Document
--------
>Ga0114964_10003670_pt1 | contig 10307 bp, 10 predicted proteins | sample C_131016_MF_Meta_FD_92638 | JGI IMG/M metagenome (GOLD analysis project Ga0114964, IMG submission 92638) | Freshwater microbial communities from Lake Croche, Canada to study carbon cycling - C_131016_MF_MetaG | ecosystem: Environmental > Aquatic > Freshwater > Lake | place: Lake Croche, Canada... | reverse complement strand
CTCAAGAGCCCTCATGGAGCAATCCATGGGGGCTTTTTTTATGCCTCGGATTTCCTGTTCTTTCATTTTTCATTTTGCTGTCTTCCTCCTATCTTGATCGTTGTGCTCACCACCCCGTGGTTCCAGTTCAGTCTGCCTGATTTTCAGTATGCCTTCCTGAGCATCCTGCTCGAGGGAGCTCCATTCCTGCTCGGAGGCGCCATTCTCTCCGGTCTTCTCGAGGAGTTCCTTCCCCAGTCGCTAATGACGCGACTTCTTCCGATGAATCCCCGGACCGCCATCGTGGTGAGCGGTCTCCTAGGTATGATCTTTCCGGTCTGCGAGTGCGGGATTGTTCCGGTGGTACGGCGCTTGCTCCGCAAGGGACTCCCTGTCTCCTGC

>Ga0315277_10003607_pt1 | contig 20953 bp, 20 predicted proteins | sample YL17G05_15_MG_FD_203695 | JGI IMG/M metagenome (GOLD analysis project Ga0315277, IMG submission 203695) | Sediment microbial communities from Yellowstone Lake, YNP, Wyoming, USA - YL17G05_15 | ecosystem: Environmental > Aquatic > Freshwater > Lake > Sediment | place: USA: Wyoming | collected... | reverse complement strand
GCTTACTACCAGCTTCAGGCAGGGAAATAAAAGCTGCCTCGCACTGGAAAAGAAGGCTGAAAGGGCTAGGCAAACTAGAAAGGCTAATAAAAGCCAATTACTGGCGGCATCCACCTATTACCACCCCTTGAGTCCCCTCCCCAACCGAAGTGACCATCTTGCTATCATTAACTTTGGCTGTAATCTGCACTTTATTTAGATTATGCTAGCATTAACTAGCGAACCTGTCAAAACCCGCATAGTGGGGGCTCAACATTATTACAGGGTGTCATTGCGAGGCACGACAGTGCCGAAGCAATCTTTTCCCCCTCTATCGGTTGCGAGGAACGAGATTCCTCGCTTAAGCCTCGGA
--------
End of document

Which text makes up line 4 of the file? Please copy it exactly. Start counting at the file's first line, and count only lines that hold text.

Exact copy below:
GCTTACTACCAGCTTCAGGCAGGGAAATAAAAGCTGCCTCGCACTGGAAAAGAAGGCTGAAAGGGCTAGGCAAACTAGAAAGGCTAATAAAAGCCAATTACTGGCGGCATCCACCTATTACCACCCCTTGAGTCCCCTCCCCAACCGAAGTGACCATCTTGCTATCATTAACTTTGGCTGTAATCTGCACTTTATTTAGATTATGCTAGCATTAACTAGCGAACCTGTCAAAACCCGCATAGTGGGGGCTCAACATTATTACAGGGTGTCATTGCGAGGCACGACAGTGCCGAAGCAATCTTTTCCCCCTCTATCGGTTGCGAGGAACGAGATTCCTCGCTTAAGCCTCGGA